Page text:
Finally, in the last year, Ohio offered $4.4 million in grant funds to sites to implement CenteringPregnancy as part of the Ohio Equity Institute Infant Mortality Prevention grants program. The state also adjusted its Medicaid billing codes to provide an enhanced reimbursement of $45 per patient, per visit for group prenatal care services, which will go into effect in January 2022.
HOW DOES GROUP PRENATAL CARE VARY ACROSS STATES?
States Vary in the Percentage of Births to Persons Participating in Group Prenatal Care
Group prenatal care can be offered by health providers using their own method or other models, however, national data on prevalence are only available for the CenteringPregnancy model, which is the model with the only rigorous evidence base, to date. Based on estimates from 2019, which predates the pandemic that caused many sites to reduce services because of safety concerns, relatively few pregnant people had access to group prenatal care in most states.
Five states (Connecticut, Delaware, Rhode Island, Utah, and Wyoming) had no CenteringPregnancy sites in 2019, and we are unaware of the number of pregnant people that any other group prenatal care model served in those states. Of the 46 states that have at least one CenteringPregnancy site in the state, 17 states had fewer than 2% of pregnant people access the group prenatal care model. In only ten states did at least 5% of pregnant people access CenteringPregnancy.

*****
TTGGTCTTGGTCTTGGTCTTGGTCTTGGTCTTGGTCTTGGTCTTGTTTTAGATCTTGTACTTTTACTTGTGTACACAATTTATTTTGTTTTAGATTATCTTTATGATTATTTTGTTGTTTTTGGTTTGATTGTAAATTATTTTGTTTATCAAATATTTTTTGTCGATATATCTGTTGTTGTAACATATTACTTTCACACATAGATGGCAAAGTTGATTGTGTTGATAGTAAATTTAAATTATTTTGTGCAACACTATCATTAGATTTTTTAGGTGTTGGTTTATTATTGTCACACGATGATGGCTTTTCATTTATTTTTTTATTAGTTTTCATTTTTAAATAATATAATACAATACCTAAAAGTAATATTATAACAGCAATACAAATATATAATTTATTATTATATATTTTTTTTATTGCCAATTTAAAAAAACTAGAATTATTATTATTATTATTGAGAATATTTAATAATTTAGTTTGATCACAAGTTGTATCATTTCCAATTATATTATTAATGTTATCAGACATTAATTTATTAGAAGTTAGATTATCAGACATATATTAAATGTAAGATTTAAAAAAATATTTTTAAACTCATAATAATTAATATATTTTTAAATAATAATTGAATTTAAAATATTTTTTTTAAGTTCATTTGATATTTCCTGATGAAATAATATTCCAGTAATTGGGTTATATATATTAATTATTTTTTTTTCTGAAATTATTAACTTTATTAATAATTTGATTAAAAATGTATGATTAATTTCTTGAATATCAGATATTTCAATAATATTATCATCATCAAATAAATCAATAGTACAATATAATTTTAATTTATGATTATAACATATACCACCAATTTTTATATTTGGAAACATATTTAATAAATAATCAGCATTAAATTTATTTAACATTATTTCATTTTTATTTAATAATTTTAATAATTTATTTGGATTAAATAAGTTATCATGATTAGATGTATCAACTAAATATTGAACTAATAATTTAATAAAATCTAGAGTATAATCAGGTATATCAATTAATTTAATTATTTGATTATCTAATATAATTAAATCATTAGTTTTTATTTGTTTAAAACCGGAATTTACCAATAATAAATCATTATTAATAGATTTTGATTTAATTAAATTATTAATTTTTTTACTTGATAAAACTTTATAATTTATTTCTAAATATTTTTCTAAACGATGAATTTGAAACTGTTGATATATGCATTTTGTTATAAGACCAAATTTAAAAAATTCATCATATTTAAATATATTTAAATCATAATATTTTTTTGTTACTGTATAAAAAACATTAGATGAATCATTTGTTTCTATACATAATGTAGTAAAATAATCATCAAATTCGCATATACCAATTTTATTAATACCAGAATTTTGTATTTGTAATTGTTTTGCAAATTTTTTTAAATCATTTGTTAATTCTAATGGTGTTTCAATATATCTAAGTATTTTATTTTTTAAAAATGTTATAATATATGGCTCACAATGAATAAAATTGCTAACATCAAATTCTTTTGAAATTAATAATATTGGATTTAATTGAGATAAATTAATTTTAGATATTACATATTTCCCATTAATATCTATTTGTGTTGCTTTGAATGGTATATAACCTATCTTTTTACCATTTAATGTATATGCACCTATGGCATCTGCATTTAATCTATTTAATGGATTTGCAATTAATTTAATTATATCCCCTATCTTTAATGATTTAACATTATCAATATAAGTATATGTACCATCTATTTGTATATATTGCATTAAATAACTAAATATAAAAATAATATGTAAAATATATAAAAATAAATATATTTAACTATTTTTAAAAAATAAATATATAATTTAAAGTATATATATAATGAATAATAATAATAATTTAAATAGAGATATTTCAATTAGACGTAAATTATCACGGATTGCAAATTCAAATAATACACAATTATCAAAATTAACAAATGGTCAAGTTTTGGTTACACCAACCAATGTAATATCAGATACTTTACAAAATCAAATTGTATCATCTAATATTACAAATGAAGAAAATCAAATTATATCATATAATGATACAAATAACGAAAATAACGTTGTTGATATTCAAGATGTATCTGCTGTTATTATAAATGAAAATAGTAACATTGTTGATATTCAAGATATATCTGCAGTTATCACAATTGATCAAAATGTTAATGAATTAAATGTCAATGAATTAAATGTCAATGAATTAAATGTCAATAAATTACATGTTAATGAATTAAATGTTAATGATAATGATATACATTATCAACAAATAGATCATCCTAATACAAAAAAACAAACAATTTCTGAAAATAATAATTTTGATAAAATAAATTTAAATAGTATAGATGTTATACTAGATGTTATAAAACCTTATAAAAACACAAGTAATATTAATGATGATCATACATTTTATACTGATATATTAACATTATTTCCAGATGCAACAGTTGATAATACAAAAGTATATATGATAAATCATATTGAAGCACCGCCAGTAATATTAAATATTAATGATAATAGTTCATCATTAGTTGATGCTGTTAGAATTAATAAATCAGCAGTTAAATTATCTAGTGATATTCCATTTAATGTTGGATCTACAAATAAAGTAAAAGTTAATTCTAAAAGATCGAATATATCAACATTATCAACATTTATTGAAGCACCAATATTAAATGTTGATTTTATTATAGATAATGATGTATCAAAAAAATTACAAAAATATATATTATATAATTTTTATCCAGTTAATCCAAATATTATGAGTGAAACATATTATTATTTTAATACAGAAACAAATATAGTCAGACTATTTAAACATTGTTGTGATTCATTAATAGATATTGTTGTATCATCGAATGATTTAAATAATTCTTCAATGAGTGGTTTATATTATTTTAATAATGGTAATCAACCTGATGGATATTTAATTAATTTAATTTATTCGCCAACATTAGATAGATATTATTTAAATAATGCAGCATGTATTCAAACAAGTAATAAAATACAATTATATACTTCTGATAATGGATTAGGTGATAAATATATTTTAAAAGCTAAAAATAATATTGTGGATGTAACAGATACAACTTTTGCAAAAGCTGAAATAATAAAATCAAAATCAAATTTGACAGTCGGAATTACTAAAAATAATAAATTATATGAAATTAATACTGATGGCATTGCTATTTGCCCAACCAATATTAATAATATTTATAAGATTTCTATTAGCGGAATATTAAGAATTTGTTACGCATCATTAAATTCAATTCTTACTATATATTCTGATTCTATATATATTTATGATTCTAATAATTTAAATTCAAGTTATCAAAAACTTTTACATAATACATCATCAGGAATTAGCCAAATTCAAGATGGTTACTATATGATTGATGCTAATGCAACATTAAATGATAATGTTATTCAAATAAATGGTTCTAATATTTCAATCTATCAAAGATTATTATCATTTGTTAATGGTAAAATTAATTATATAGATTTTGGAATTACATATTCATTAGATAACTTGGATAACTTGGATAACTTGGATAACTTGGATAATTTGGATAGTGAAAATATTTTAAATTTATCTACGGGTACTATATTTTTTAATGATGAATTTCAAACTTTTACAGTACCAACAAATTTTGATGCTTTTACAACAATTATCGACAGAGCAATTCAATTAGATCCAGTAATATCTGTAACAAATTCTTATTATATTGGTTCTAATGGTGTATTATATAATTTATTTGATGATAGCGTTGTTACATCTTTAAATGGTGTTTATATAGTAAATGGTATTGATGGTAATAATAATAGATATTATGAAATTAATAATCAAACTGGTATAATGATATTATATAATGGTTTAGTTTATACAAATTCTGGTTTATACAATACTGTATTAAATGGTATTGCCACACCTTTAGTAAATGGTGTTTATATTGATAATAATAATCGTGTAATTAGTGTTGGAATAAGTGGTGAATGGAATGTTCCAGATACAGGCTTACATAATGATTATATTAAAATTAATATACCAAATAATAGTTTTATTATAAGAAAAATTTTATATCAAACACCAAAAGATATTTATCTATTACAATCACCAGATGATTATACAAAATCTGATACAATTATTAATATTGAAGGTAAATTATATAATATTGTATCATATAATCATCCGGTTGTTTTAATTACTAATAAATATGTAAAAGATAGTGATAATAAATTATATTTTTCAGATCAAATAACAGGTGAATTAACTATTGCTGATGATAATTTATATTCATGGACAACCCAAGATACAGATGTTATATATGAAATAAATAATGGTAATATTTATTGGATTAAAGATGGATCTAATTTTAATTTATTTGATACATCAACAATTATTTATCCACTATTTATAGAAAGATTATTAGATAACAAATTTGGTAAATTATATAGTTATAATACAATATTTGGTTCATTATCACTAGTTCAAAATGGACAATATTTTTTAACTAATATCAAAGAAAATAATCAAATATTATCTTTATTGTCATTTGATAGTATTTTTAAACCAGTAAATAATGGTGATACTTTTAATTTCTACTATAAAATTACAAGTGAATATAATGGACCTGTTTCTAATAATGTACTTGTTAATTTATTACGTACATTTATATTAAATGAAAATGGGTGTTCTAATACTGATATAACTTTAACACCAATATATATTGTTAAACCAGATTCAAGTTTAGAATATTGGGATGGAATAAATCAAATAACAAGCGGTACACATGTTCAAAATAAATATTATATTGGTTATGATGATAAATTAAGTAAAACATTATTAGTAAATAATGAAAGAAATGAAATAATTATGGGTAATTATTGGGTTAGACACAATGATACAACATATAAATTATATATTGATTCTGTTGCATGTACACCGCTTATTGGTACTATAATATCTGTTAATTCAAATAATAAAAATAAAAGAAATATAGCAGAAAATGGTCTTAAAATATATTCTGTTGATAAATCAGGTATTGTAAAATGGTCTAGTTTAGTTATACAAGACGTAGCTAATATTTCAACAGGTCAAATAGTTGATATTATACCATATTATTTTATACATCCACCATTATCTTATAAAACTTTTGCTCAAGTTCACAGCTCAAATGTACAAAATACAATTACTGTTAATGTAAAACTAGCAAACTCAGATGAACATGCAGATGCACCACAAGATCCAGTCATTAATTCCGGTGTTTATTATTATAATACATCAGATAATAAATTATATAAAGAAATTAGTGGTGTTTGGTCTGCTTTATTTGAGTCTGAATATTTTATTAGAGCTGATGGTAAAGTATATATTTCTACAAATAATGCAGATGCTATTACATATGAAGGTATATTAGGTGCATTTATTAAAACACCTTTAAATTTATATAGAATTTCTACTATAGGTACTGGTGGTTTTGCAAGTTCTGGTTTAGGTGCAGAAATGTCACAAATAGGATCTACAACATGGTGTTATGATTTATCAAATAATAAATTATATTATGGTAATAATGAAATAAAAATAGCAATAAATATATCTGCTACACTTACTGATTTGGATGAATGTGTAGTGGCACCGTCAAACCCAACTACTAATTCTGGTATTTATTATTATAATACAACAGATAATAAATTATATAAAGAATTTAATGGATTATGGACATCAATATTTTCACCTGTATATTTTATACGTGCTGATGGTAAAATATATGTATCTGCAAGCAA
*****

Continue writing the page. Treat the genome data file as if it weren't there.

States Vary in Their Financial or Explicit Support of Group Prenatal Care
As noted above, states vary in how they financially support group prenatal care. Nine states (California, Louisiana, Michigan, Montana, New Jersey, Ohio, South Carolina, Texas, and Utah) use Medicaid to reimburse providers at a higher rate than traditional prenatal care, which may help increase access to services. In these states, the enhanced reimbursement rates vary considerably, with some states offering an additional $40 to $50 per patient, per visit for group prenatal care, and other states offering a rate that only provides additional funding to providers if they serve large groups.
Seven states allocate funds to provide grants to expand access to group prenatal care services or use discretionary funding to pilot initiatives that reimburse providers at an enhanced rate.
Eleven states have managed care organizations that use alternative payment methods to support enhanced maternity care, which typically means that states will pay for episodes of care (i.e., prenatal, labor, and postpartum care services are billed as one service) using a value-based payment (VBP) model. Value-based payment models reward providers for better patient health outcomes, which may incentivize providers to uptake group prenatal care services because of the model’s evidence base for improving maternal and child health outcomes.